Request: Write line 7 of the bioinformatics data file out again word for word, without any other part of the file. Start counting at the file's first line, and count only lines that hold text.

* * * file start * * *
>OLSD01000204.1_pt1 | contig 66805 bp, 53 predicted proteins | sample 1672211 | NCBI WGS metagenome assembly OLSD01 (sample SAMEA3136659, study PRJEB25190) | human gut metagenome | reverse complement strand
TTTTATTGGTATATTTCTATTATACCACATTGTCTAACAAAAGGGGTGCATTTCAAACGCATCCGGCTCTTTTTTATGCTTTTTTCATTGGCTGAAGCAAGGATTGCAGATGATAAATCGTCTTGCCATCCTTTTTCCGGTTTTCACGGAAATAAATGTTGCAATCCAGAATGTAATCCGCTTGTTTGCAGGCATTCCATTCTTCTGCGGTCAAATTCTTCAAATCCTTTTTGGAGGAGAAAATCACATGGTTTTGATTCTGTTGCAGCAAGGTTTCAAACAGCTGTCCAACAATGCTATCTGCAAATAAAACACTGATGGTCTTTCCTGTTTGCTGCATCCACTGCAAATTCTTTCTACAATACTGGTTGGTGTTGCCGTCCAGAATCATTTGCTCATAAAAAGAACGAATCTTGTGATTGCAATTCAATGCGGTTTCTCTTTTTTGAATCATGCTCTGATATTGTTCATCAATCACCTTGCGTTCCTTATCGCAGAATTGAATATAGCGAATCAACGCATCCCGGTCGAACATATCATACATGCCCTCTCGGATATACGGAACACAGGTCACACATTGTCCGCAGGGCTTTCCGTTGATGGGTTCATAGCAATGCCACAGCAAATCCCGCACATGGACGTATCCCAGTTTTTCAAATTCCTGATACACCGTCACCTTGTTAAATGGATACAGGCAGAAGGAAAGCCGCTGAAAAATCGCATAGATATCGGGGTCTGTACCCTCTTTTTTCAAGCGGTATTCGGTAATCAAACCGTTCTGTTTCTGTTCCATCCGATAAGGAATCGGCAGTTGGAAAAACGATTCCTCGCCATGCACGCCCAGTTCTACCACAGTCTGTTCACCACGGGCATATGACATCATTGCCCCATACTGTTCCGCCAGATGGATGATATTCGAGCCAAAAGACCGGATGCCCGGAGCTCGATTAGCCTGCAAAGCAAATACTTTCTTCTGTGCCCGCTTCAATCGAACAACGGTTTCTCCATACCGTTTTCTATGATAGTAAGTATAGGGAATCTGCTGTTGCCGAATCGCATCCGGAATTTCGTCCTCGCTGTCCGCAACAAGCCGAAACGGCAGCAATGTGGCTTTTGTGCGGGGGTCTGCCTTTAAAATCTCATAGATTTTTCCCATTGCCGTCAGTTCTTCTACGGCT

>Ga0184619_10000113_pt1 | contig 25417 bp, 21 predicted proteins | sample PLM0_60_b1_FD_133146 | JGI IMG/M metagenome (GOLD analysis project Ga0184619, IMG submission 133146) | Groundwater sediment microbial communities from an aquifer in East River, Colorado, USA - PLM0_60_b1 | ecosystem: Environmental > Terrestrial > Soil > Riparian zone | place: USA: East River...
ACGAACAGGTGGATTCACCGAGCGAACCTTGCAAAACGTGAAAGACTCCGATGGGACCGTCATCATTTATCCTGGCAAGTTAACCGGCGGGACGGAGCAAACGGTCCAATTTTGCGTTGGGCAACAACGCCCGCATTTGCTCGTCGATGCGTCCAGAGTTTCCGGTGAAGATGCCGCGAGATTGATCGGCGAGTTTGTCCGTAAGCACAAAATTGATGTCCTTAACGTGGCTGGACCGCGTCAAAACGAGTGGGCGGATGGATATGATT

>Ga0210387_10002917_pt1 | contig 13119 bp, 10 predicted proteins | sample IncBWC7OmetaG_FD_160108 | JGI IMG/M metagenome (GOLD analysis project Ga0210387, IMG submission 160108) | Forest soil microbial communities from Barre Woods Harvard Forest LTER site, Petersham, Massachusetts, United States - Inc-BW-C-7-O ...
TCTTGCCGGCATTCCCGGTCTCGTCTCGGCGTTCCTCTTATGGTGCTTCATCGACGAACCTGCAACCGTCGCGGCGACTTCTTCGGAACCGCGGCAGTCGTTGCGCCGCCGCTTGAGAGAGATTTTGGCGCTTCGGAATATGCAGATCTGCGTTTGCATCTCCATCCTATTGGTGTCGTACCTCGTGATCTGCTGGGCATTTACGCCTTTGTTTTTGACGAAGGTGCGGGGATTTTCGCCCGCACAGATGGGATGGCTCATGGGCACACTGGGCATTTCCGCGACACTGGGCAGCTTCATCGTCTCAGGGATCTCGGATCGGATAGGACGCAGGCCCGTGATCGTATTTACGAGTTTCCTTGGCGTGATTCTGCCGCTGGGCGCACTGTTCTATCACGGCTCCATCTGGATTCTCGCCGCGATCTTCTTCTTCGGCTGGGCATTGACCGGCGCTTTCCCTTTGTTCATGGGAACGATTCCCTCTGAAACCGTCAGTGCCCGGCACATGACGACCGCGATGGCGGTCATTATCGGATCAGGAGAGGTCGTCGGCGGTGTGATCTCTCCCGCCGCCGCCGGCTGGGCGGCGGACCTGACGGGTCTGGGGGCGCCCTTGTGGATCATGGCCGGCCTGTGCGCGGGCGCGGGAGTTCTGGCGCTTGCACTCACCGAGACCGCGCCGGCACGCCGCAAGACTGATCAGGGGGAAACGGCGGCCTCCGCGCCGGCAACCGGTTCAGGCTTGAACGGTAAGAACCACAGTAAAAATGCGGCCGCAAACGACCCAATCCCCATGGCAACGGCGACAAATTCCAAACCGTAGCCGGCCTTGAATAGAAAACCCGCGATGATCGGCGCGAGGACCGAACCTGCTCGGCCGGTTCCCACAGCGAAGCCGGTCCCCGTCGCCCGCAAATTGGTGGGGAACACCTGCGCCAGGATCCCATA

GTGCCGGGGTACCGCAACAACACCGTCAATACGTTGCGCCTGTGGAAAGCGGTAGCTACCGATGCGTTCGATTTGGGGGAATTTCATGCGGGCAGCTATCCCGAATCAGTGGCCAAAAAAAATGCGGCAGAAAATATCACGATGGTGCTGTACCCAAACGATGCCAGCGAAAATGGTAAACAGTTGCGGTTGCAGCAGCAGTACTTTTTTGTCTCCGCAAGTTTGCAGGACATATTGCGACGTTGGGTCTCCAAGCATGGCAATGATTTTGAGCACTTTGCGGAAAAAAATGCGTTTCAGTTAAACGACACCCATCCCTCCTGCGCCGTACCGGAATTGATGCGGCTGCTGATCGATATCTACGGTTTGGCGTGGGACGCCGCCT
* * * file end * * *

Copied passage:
GTGCCGGGGTACCGCAACAACACCGTCAATACGTTGCGCCTGTGGAAAGCGGTAGCTACCGATGCGTTCGATTTGGGGGAATTTCATGCGGGCAGCTATCCCGAATCAGTGGCCAAAAAAAATGCGGCAGAAAATATCACGATGGTGCTGTACCCAAACGATGCCAGCGAAAATGGTAAACAGTTGCGGTTGCAGCAGCAGTACTTTTTTGTCTCCGCAAGTTTGCAGGACATATTGCGACGTTGGGTCTCCAAGCATGGCAATGATTTTGAGCACTTTGCGGAAAAAAATGCGTTTCAGTTAAACGACACCCATCCCTCCTGCGCCGTACCGGAATTGATGCGGCTGCTGATCGATATCTACGGTTTGGCGTGGGACGCCGCCT